Overseas academics in US ‘more satisfied with job recognition’

But international scholars are less satisfied than domestic peers with the influence they have in the workplace, finds study

June 22, 2018
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International academics in the US are significantly more satisfied with the recognition that they receive for their work than their domestic colleagues, but still feel that they lack the authority to make decisions about key aspects of their job, a recent study has found.

A survey of 3,940 international and domestic scholars across 49 US research universities found that foreign staff were less satisfied than their US counterparts “with the discretion and influence they had” to choose committees, the content of courses and the focus of their scholarly work.

For example, when it came to the satisfaction with their influence over the focus of research or scholarship work, international staff gave an average score of 4.2, compared with US academics’ average score of 4.37 (on a scale where 1 is very dissatisfied and 5 is very satisfied).

However, international faculty tended to be more satisfied with the recognition that they received for their work, scoring higher when it came to recognition for teaching efforts (3.33 versus 3.3), student advising (3.19 versus 3.1), scholarly or creative work (3.44 versus 3.42) and service contributions (3.27 versus 3.18).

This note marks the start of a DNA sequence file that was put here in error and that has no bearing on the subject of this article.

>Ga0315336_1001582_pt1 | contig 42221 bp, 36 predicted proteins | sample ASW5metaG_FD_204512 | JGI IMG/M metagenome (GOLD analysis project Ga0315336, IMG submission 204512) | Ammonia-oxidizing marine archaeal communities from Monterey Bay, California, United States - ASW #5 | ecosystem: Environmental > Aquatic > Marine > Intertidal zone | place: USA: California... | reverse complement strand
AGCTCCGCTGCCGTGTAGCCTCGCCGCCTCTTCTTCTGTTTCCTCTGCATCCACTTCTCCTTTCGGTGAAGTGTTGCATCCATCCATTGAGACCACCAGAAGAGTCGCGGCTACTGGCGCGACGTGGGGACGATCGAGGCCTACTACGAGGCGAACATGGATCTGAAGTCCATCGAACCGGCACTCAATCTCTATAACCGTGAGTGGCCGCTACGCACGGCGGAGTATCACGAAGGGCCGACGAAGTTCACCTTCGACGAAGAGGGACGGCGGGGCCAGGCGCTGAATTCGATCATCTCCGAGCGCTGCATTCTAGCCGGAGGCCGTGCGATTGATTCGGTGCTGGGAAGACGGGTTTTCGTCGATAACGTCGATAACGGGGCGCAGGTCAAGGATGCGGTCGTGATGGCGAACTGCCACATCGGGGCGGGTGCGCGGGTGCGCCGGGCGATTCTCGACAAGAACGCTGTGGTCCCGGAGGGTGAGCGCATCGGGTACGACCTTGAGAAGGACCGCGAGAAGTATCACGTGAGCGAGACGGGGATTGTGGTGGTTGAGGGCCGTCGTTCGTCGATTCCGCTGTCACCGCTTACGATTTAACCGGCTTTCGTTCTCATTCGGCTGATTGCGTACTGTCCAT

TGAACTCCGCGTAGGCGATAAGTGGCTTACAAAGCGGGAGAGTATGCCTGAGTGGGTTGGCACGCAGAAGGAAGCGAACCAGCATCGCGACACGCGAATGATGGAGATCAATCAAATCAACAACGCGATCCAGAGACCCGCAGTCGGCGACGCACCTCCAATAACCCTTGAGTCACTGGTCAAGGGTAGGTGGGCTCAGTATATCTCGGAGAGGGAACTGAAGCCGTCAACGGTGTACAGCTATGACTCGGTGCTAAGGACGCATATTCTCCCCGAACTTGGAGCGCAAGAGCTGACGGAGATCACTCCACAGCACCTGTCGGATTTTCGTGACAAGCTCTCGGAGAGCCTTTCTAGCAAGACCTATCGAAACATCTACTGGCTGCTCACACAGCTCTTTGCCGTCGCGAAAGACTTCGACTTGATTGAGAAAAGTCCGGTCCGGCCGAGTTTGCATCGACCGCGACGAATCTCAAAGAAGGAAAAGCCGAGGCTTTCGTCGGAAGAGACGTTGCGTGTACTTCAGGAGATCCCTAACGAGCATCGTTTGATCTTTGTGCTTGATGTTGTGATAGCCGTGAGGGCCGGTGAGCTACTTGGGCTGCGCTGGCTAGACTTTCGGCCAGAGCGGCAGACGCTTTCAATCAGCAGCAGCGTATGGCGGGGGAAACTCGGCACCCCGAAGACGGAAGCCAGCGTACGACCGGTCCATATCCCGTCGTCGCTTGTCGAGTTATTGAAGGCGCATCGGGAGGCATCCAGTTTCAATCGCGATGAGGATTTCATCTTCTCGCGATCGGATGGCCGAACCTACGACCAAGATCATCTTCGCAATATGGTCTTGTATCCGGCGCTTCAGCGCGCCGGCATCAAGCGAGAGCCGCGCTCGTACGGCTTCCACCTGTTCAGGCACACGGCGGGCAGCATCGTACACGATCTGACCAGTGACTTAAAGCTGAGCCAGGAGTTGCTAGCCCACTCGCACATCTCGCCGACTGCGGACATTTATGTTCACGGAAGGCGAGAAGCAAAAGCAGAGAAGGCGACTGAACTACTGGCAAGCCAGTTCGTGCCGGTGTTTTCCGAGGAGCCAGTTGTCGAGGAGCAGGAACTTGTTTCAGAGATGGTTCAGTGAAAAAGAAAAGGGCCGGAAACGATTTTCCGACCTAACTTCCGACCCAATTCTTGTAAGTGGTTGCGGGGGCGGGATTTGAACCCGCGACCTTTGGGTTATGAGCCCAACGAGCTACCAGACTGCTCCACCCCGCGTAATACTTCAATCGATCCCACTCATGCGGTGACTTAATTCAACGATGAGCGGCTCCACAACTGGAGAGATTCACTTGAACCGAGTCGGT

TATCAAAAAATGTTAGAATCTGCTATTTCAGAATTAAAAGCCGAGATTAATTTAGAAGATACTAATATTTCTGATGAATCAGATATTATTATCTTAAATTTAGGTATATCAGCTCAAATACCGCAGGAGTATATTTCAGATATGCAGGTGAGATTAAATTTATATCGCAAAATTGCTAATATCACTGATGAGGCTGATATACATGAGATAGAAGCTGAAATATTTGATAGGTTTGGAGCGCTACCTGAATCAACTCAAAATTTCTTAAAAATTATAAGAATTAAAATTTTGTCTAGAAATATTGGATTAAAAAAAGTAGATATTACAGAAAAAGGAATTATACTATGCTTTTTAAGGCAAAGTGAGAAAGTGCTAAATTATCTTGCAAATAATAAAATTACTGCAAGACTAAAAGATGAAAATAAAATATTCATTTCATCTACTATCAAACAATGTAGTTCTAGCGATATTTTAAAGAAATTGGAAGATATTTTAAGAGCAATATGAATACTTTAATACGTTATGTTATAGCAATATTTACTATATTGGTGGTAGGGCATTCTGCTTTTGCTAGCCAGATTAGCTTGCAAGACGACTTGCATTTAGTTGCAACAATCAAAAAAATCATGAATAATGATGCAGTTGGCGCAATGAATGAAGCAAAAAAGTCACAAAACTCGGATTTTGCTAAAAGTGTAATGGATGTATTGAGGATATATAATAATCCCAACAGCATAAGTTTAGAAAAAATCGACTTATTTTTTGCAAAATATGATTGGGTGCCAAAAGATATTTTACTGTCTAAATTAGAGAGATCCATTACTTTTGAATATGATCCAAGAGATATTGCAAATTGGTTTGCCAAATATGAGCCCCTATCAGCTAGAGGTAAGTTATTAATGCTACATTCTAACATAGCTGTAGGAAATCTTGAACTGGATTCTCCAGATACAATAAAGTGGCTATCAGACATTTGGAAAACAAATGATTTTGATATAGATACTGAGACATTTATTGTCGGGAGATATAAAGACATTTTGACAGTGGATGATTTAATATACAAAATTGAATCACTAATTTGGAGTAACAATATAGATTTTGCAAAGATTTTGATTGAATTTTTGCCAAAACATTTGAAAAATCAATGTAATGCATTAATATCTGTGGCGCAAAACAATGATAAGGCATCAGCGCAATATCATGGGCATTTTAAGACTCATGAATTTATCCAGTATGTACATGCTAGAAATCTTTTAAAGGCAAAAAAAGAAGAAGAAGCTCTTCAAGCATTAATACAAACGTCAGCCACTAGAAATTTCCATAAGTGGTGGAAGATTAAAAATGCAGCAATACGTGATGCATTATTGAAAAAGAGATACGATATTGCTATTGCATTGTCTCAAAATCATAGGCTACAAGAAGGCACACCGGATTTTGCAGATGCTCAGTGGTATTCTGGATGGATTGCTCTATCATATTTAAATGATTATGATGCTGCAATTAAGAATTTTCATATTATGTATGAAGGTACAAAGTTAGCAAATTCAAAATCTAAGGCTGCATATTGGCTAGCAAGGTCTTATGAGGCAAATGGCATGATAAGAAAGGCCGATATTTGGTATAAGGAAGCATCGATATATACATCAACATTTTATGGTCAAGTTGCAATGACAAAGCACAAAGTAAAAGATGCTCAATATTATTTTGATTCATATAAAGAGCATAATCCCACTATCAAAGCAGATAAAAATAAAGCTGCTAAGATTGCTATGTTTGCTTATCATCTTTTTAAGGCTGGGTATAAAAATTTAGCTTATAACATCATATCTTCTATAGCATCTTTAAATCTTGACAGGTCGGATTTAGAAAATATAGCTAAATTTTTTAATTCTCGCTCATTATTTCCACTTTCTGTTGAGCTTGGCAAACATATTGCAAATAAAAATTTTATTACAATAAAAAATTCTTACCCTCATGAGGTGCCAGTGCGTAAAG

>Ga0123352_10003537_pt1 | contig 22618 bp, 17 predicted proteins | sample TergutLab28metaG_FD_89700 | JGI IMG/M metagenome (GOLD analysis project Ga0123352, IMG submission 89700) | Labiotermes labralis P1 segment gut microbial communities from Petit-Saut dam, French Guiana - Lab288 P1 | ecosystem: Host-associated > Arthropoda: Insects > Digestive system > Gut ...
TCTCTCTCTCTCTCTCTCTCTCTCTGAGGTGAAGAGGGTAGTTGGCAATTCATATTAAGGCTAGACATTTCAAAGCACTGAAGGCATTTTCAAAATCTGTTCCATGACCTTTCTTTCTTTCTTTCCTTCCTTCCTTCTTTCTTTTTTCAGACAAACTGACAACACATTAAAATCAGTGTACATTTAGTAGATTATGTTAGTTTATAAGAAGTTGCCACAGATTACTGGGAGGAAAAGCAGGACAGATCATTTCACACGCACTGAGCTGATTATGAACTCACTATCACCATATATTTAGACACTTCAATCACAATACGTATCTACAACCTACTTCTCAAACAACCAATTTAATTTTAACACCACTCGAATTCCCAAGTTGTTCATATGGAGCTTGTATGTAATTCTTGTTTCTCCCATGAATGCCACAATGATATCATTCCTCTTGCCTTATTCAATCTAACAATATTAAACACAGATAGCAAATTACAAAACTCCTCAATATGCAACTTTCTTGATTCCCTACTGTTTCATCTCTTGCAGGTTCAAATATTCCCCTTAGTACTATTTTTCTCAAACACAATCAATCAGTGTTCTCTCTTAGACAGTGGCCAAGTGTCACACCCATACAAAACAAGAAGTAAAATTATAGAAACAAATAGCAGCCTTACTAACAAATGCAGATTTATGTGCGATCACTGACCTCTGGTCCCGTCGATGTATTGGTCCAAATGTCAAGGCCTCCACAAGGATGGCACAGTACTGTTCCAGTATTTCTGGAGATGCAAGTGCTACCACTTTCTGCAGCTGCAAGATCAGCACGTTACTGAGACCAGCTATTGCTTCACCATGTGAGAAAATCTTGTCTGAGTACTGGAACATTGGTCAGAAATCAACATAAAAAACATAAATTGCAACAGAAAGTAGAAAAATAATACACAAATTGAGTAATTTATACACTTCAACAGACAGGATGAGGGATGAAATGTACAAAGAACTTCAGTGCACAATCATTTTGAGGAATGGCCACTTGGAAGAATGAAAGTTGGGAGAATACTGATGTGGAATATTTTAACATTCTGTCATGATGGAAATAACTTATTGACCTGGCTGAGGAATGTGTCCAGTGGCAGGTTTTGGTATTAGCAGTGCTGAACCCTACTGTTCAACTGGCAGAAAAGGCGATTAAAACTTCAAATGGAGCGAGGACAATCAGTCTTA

The paper, “International Faculty Perceptions of Departmental Climate and Workplace Satisfaction”, says that this could either mean that the work of international scholars is objectively better rewarded and recognised by their colleagues or that overseas academics have low expectations of the levels of recognition that they anticipate they will receive from their colleagues for their work efforts.

The study adds that while satisfaction with recognition did not have a significant effect on the overall satisfaction of international faculty members, it “significantly and positively” affected the overall satisfaction of the US academics.

The research, which was co-authored by Ketevan Mamiseishvili, professor of higher education, and Donghun Lee, research assistant, both at the University of Arkansas, was based on data collected from a job satisfaction survey conducted by the Collaborative on Academic Careers in Higher Education at the Harvard Graduate School of Education between 2011 and 2014.

Roger Seifert, professor of industrial relations and human resources management at the University of Wolverhampton Business School, said that “non-domestic based staff tend to have less say institutionally over most relevant decisions” at universities.

“There will be managerial bias against international colleagues since they will be perceived as being less integrated into both the institution” and the national system, he said.

Regarding the finding on recognition, he added that domestic academics are “generally disgruntled with the ways in which their performance is measured and have a healthy contempt for the matrix used to assess them in general”, whereas international colleagues tend to be “less cynical about both the management and the systems used to measure and control their performance”.

ellie.bothwell@timeshighereducation.com

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